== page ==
In this dialog, you can configure the filter which applies to the object list in the main window. You can set an LDAP filter for this list. This is especially useful when you use the deeptree view in the object list:
This is the LDAP filter string which is used for filtering the object list. In the default configuration, LEX shows all objects in the object list panel which are returned from the server. However, you can configure here a filter which is applied to the request. So if you want for example that only group objects are shown in the list, you could display then groups in an entire subtree (a combination of setting the correct filter and configuring the appropriate object list scope).
You can edit the filter string directly in the text box, or you have the following buttons to configure the object browse filter:
Construct: This opens the Filter Constructor dialog for the current LDAP filter string in the text box. You can build even complex filters conveniently with a GUI dialog here.
Edit: This button is only available if the current filter string is a valid LDAP filter which consists only of one single filter criterion. In this case, the button opens directly the Single Filter Editor dialog, so that you can edit the filter quickly.
Empty Filter: This button sets a filter which show all objects. Even if we don't want to be any filter applied at all, there must be an valid LDAP filter string in each request to the LDAP server. So in this case, LEX will use the LDAP filter (objectClass=*), which means that objects of all classes (= ALL objects) will be shown in the list.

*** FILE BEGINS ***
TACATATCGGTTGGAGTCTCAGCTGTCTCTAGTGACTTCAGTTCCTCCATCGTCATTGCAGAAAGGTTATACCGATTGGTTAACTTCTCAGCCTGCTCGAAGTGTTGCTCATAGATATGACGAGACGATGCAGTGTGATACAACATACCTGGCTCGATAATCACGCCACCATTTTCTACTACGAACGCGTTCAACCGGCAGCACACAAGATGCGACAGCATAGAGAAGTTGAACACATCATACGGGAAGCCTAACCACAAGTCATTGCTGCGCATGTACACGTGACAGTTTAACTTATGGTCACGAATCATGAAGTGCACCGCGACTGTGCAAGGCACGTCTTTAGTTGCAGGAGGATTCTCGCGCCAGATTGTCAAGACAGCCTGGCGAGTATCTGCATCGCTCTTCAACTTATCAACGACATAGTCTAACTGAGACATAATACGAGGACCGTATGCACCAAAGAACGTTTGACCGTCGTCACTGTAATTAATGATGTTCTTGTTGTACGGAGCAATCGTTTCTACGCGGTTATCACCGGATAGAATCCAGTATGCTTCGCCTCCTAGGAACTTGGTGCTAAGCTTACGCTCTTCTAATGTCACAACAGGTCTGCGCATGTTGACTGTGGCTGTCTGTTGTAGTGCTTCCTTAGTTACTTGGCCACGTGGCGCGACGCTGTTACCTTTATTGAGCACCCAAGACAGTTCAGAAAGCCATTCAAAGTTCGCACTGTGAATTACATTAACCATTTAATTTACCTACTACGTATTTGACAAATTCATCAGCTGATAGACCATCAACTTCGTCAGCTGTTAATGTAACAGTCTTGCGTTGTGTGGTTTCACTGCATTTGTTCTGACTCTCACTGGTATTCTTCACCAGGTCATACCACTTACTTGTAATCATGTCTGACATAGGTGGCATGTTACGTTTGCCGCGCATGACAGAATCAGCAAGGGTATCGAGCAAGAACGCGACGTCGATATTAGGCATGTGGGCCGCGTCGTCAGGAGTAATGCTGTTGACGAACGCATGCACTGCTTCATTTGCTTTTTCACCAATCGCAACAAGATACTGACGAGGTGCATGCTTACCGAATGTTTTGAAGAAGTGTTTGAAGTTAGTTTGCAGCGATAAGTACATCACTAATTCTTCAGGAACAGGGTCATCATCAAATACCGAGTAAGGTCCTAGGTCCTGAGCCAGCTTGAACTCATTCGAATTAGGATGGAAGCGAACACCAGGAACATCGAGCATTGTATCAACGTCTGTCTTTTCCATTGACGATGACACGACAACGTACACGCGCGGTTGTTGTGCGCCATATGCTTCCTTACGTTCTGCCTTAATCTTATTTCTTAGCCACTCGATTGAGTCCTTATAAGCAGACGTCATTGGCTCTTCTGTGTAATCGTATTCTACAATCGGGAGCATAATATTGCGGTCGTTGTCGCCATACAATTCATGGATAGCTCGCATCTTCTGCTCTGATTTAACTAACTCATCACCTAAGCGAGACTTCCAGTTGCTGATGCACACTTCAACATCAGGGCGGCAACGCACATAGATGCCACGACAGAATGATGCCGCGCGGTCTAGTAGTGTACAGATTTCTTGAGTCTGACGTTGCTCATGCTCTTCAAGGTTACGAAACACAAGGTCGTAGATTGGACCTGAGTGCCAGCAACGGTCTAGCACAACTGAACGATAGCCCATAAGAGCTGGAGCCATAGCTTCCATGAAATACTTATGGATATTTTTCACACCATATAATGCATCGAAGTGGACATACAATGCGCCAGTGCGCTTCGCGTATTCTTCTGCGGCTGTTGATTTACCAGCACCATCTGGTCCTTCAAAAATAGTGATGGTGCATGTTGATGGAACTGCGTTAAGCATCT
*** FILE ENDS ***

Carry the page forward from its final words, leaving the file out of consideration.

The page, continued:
Save: You can save the current filter into a text file, which can be loaded easily later on if you need it again. LEX stores the appropriate filter files in the Profile and Filter Storage Path in the subdirectory 'LDAPFilter' as text files.
Load: You can load a previously saved filter here. LEX stores the appropriate filter files in the Profile and Filter Storage Path in the subdirectory 'LDAPFilter' as text files. When you use the pull down menu of this button, LEX searches this subdirectory for files and gives you the possibility to immediately load the filters without any further dialog action. Even if you never saved an LDAP filter before, there should be some filter examples which were installed together with the application.
You can structure your filter set into different categories by just saving the filters in different sub directories. LEX detect these sub directories with the filter files and shows them as a sub menu structure:
Default configuration: The filter string which was set in the LDAP connection profile or specified manually in the LDAP Connections dialog. Normally all objects are shown. Nevertheless a filter string has to be configured for this case also. So LEX will use the LDAP filter (objectClass=*), which means that objects of all classes (= ALL objects) will be shown in the list.
In this section of the dialog, you can see the current content of the LEX Filter Factory. This is a place where LDAP filters can be stored or built easily. If you are dealing with attributes which you want to be searched for in a complex LDAP filter, or if you want to have a place where you can load a filter from disk to edit it and use it later in a directory search, the Filter Factory is the perfect place for this. You can open this dialog with the Open Filter Factory button:
So if there is a filter in the Filter Factory which you want to use as the object list filter, you can easily do that with the button Transfer To Browse Filter.